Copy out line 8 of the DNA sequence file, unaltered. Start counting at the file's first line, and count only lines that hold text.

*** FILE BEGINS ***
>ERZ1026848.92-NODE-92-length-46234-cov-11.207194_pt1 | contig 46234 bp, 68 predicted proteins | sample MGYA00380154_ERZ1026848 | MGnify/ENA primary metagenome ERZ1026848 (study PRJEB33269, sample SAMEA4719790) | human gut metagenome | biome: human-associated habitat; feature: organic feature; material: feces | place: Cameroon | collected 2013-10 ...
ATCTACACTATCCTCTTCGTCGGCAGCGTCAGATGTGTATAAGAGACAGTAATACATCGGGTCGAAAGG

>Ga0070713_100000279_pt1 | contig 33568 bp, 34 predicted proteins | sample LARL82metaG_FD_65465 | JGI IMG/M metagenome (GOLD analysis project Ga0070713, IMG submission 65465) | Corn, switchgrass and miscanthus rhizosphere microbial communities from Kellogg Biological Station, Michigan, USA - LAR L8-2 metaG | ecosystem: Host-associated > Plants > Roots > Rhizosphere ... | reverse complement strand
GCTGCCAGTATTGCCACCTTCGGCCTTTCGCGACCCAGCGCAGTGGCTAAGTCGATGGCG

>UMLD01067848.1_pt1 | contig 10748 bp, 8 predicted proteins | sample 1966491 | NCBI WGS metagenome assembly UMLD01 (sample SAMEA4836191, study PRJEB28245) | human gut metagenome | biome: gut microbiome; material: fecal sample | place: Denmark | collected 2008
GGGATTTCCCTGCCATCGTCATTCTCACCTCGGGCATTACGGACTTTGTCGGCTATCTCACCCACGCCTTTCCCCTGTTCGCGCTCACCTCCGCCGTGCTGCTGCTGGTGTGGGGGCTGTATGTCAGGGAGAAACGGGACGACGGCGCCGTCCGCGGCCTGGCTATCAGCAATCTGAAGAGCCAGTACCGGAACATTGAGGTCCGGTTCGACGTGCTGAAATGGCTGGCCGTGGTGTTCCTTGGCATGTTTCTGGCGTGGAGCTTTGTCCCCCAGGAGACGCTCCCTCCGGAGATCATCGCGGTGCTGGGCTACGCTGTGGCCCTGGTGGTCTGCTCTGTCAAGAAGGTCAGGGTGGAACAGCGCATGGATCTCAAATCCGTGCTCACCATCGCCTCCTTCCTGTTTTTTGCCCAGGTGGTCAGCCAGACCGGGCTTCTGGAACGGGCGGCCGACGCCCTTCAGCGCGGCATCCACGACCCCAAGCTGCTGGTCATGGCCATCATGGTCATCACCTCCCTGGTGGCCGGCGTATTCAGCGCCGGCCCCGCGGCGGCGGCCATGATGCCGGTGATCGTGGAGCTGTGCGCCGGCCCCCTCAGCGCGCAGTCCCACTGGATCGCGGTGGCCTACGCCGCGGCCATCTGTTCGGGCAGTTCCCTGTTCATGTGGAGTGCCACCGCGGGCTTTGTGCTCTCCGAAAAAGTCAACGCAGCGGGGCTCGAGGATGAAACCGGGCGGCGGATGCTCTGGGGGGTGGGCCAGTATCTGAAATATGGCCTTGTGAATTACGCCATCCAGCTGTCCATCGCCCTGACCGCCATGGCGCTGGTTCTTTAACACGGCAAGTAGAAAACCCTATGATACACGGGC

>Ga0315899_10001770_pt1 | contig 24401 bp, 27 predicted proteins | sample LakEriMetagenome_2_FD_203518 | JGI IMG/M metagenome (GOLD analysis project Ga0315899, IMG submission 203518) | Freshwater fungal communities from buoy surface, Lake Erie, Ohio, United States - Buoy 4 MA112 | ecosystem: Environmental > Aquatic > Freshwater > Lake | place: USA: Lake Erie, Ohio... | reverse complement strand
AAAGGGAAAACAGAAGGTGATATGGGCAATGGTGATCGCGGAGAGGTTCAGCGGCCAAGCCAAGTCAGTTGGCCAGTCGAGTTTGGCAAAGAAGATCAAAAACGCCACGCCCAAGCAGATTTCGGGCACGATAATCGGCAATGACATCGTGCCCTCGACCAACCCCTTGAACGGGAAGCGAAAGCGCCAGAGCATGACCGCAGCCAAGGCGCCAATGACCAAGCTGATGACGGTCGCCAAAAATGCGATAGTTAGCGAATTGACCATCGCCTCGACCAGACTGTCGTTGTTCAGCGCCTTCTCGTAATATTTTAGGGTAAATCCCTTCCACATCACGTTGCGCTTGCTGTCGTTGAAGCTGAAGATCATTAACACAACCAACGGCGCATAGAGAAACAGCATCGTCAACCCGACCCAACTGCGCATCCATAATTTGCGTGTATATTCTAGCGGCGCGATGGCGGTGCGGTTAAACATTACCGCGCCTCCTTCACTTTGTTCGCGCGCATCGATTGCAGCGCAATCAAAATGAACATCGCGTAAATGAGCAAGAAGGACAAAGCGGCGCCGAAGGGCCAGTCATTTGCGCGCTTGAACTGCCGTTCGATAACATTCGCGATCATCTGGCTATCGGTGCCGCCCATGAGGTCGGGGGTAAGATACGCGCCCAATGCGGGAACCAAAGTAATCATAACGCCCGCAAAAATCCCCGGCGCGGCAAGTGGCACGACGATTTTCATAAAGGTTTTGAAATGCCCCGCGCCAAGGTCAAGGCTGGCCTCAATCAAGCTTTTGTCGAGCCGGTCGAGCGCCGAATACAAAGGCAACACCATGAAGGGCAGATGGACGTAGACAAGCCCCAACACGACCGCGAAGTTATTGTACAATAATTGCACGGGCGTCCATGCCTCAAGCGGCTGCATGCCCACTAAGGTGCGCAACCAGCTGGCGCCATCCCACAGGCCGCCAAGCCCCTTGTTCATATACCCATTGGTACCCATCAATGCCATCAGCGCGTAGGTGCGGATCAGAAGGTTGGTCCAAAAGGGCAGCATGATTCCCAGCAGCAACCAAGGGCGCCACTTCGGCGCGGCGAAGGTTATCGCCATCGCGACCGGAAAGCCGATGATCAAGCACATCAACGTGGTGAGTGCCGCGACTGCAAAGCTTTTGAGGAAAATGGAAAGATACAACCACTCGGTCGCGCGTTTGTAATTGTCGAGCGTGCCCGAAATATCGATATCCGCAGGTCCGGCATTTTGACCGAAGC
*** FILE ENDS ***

AAAGGGAAAACAGAAGGTGATATGGGCAATGGTGATCGCGGAGAGGTTCAGCGGCCAAGCCAAGTCAGTTGGCCAGTCGAGTTTGGCAAAGAAGATCAAAAACGCCACGCCCAAGCAGATTTCGGGCACGATAATCGGCAATGACATCGTGCCCTCGACCAACCCCTTGAACGGGAAGCGAAAGCGCCAGAGCATGACCGCAGCCAAGGCGCCAATGACCAAGCTGATGACGGTCGCCAAAAATGCGATAGTTAGCGAATTGACCATCGCCTCGACCAGACTGTCGTTGTTCAGCGCCTTCTCGTAATATTTTAGGGTAAATCCCTTCCACATCACGTTGCGCTTGCTGTCGTTGAAGCTGAAGATCATTAACACAACCAACGGCGCATAGAGAAACAGCATCGTCAACCCGACCCAACTGCGCATCCATAATTTGCGTGTATATTCTAGCGGCGCGATGGCGGTGCGGTTAAACATTACCGCGCCTCCTTCACTTTGTTCGCGCGCATCGATTGCAGCGCAATCAAAATGAACATCGCGTAAATGAGCAAGAAGGACAAAGCGGCGCCGAAGGGCCAGTCATTTGCGCGCTTGAACTGCCGTTCGATAACATTCGCGATCATCTGGCTATCGGTGCCGCCCATGAGGTCGGGGGTAAGATACGCGCCCAATGCGGGAACCAAAGTAATCATAACGCCCGCAAAAATCCCCGGCGCGGCAAGTGGCACGACGATTTTCATAAAGGTTTTGAAATGCCCCGCGCCAAGGTCAAGGCTGGCCTCAATCAAGCTTTTGTCGAGCCGGTCGAGCGCCGAATACAAAGGCAACACCATGAAGGGCAGATGGACGTAGACAAGCCCCAACACGACCGCGAAGTTATTGTACAATAATTGCACGGGCGTCCATGCCTCAAGCGGCTGCATGCCCACTAAGGTGCGCAACCAGCTGGCGCCATCCCACAGGCCGCCAAGCCCCTTGTTCATATACCCATTGGTACCCATCAATGCCATCAGCGCGTAGGTGCGGATCAGAAGGTTGGTCCAAAAGGGCAGCATGATTCCCAGCAGCAACCAAGGGCGCCACTTCGGCGCGGCGAAGGTTATCGCCATCGCGACCGGAAAGCCGATGATCAAGCACATCAACGTGGTGAGTGCCGCGACTGCAAAGCTTTTGAGGAAAATGGAAAGATACAACCACTCGGTCGCGCGTTTGTAATTGTCGAGCGTGCCCGAAATATCGATATCCGCAGGTCCGGCATTTTGACCGAAGC